Al Roker Under-Reaction
by Radio Somewhere
I just Google’d Al Roker hoping to find a reference to an anecdote that I’m pretty sure is attributable to him — but no luck. Not to worry. The identity of the TV weatherman is less important than the story itself.
As I recall him telling it, Roker started his career in TV weather in Syracuse, NY. From Syracuse he went to another job down in Washington, D.C. One winter day, he saw snow in the forecast — about 1-3 inches — and having been worked in upstate New York (and having also attended SUNY, Oswego), he was hardly worried about such a minor amount. In his forecast, he said something about snow, but nothing major to worry about (I’m paraphrasing from memory.) Well, in the nation’s capital, 3 inches of snow is plenty to worry about — as it is here in Seattle. Needless to say, Al Roker found himself seriously in hot water for such casual dismissal of what Washington, D.C. considered a major winter storm event.
I’m often lectured for blowing things out of proportion, making mountains out of molehills, etc., especially at work — and actually, with a few rare exceptions, almost exclusively at work. But I have committed the folly of the Al Roker Under-Reaction many times myself and have learned to err on the side of caution.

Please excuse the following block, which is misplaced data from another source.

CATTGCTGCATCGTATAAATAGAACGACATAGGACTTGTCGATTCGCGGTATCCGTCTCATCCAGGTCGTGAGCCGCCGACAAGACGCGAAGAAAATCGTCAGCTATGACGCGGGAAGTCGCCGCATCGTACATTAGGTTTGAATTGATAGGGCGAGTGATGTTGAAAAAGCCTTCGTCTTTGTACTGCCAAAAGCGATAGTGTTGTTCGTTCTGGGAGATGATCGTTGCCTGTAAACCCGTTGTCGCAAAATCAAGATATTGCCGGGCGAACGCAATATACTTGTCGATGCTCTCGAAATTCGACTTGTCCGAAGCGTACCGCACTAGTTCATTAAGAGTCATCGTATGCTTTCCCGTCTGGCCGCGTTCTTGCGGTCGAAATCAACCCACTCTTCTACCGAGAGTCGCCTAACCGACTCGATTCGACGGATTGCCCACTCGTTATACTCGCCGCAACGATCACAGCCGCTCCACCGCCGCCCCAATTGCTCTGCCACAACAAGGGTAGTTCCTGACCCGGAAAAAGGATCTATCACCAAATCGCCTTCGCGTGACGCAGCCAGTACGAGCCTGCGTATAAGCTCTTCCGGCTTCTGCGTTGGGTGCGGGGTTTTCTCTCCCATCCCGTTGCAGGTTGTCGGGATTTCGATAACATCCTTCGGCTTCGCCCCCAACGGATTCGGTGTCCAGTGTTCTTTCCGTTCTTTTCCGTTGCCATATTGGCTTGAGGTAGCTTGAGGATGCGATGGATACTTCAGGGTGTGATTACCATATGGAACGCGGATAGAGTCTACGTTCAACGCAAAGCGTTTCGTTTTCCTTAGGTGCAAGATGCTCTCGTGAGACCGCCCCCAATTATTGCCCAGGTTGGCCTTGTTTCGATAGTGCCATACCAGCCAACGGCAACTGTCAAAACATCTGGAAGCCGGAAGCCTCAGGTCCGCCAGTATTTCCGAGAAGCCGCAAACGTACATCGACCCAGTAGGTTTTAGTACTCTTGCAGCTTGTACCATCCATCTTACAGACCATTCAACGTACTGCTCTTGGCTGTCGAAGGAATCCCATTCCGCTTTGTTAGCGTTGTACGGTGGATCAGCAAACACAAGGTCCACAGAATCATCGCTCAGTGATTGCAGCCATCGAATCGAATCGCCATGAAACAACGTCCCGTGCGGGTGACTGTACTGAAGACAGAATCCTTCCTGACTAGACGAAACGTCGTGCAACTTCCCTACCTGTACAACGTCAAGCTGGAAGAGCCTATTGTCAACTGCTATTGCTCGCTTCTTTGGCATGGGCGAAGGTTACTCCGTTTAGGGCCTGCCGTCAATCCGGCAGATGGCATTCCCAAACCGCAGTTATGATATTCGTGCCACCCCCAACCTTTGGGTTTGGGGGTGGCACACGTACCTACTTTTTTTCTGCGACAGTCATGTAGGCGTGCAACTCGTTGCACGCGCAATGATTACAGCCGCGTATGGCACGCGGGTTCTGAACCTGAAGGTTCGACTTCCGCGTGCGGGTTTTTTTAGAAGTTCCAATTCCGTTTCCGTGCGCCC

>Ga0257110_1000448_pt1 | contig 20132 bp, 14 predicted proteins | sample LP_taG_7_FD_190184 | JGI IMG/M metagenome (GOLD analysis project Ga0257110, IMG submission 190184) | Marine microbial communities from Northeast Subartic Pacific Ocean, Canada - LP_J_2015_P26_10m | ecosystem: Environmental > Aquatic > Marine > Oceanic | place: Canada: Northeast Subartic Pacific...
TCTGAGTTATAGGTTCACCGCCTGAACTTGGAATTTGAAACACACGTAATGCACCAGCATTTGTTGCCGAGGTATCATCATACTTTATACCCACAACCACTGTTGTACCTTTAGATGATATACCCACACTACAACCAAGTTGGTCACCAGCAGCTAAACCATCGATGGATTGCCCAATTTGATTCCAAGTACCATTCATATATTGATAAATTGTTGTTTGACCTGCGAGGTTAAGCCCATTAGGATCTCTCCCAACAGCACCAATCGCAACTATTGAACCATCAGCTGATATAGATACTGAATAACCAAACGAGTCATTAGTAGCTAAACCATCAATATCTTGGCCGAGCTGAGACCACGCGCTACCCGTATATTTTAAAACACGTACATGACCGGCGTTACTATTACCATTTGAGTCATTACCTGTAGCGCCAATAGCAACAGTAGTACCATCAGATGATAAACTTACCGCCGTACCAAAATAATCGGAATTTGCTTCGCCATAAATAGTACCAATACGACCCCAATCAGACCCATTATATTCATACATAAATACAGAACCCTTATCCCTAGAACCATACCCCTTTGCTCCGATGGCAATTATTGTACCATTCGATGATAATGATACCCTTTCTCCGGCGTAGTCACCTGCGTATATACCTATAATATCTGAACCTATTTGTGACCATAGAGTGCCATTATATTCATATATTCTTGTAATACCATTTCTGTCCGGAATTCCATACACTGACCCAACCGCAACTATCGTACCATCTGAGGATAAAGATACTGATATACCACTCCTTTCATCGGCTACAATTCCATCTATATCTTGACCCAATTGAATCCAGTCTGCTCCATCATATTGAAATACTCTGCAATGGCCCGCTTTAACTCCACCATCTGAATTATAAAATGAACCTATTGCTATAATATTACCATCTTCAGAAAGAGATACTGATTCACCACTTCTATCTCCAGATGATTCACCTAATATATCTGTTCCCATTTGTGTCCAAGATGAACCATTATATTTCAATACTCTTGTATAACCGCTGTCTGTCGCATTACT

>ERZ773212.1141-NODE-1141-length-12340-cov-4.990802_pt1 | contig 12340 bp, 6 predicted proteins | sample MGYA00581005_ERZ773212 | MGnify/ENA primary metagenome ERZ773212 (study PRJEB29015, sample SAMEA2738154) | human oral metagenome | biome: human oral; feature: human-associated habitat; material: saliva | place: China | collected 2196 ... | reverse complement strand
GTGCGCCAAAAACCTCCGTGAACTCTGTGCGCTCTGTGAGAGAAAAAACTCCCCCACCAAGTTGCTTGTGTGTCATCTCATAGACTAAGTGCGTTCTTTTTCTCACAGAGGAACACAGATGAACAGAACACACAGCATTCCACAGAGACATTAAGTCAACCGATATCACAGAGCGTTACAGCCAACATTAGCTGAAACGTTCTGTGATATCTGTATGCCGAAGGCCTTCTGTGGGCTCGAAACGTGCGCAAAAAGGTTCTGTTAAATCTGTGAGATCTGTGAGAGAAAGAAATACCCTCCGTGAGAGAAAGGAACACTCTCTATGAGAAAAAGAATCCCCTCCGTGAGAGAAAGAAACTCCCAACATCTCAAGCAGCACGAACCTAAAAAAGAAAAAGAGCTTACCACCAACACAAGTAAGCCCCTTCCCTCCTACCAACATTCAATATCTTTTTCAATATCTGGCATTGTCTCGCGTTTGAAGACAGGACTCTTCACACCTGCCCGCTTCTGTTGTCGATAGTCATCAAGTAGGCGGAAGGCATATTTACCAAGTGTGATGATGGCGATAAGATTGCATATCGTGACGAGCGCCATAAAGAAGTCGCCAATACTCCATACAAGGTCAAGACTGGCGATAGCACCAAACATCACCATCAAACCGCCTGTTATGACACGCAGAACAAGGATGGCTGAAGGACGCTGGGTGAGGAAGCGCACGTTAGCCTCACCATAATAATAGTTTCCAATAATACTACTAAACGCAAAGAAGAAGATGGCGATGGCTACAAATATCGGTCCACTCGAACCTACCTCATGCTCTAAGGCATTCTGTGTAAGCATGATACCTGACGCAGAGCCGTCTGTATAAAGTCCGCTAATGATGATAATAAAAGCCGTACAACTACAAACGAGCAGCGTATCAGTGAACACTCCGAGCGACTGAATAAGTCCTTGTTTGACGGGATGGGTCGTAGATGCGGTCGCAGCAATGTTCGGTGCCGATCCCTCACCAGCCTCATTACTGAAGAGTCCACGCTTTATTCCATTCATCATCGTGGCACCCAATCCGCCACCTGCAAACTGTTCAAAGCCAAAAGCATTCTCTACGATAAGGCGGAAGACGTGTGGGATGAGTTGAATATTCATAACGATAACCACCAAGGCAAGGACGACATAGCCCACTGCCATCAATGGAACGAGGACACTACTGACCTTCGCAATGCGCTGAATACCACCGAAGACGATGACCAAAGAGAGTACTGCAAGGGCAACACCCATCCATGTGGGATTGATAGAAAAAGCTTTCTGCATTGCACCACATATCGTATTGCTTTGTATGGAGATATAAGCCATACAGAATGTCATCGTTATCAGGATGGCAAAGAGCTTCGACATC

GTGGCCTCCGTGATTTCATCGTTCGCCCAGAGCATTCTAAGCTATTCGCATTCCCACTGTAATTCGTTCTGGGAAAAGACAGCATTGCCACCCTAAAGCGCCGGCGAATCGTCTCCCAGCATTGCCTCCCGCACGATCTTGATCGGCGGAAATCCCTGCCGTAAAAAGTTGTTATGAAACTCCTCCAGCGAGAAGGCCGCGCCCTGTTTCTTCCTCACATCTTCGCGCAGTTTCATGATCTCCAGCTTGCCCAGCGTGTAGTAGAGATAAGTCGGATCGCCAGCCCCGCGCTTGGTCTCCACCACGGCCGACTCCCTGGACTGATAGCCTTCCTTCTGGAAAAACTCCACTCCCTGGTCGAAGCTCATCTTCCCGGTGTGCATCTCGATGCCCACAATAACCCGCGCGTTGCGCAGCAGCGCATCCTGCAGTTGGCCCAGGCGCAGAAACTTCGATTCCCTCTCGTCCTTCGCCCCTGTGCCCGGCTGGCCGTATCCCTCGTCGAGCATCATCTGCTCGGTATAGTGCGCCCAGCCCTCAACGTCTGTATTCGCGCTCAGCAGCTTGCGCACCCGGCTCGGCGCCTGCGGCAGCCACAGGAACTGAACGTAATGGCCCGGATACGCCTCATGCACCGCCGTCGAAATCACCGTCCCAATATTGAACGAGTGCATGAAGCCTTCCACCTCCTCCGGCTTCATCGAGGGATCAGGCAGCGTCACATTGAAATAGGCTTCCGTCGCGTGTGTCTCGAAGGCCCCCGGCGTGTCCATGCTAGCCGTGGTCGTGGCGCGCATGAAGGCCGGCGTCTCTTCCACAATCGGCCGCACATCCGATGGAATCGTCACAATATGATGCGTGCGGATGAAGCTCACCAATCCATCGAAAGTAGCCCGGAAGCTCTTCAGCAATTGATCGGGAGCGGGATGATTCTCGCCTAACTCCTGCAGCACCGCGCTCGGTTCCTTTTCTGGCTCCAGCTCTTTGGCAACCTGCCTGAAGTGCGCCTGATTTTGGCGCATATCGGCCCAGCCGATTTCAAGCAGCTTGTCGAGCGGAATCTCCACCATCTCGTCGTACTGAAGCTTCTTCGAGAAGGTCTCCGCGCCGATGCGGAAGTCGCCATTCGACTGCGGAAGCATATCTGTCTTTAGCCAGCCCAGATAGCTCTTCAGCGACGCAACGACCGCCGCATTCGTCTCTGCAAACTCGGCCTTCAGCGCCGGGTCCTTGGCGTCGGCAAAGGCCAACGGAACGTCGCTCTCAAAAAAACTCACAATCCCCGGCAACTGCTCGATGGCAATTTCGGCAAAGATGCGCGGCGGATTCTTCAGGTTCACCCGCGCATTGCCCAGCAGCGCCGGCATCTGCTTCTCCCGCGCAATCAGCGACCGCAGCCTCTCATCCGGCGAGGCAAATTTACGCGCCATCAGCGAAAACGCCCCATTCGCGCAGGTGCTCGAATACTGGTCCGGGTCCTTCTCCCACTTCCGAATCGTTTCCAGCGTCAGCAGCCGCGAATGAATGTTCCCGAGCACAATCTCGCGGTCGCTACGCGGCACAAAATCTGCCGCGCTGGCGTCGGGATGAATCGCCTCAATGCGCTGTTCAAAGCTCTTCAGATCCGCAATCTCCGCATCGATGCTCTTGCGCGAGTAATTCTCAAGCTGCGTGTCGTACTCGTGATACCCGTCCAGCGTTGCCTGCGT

When I went into retail work, I quickly learned that I was unable to relate well to customers, partly because I couldn’t understand why things that were irrelevant to me — such as the color of something utilitarian like a travel mug, could actually matter so much to someone else. I like a reasonably spill-proof travel mug that can keep a drink hot for at least an hour, and which has a simple lid mechanism that is easily cleaned, because I sometimes order lattes. The color of the mug doesn’t even come into it. When I find a travel mug that meets my exacting requirements, I’ll happily buy it in whatever color is on the shelf. It doesn’t occur to me to ask if it comes in some other color; or might there be others “in the back”; or could I get one ordered in a different color. Why the heck would it matter? But it matters immensely to lots of people — especially women. And while they’re your customer you have to do your best to pretend that it matters to you to the same degree. So, although you might consider the purchasing decision to amount to just a few flurries that might leave a dusting on the sidewalk overnight, you’d best give it the respect and consideration of a major nor’easter bearing down on the Northeast, closing airports from the Carolinas to Maine.
After a while, it becomes second nature. A customer comes in with a few flurries blowing in her wake — and in your mind, you start up the snowblower. I haven’t worked in retail for six years, but the impulse is still strong; and although I’m not as over-reactive and catastrophic as I used to be, I do drive my co-workers mad sometimes — when I go into “snow emergency mode” in response to a customer request.
Gotta calm down. If it’s gonna snow, just let it snow:)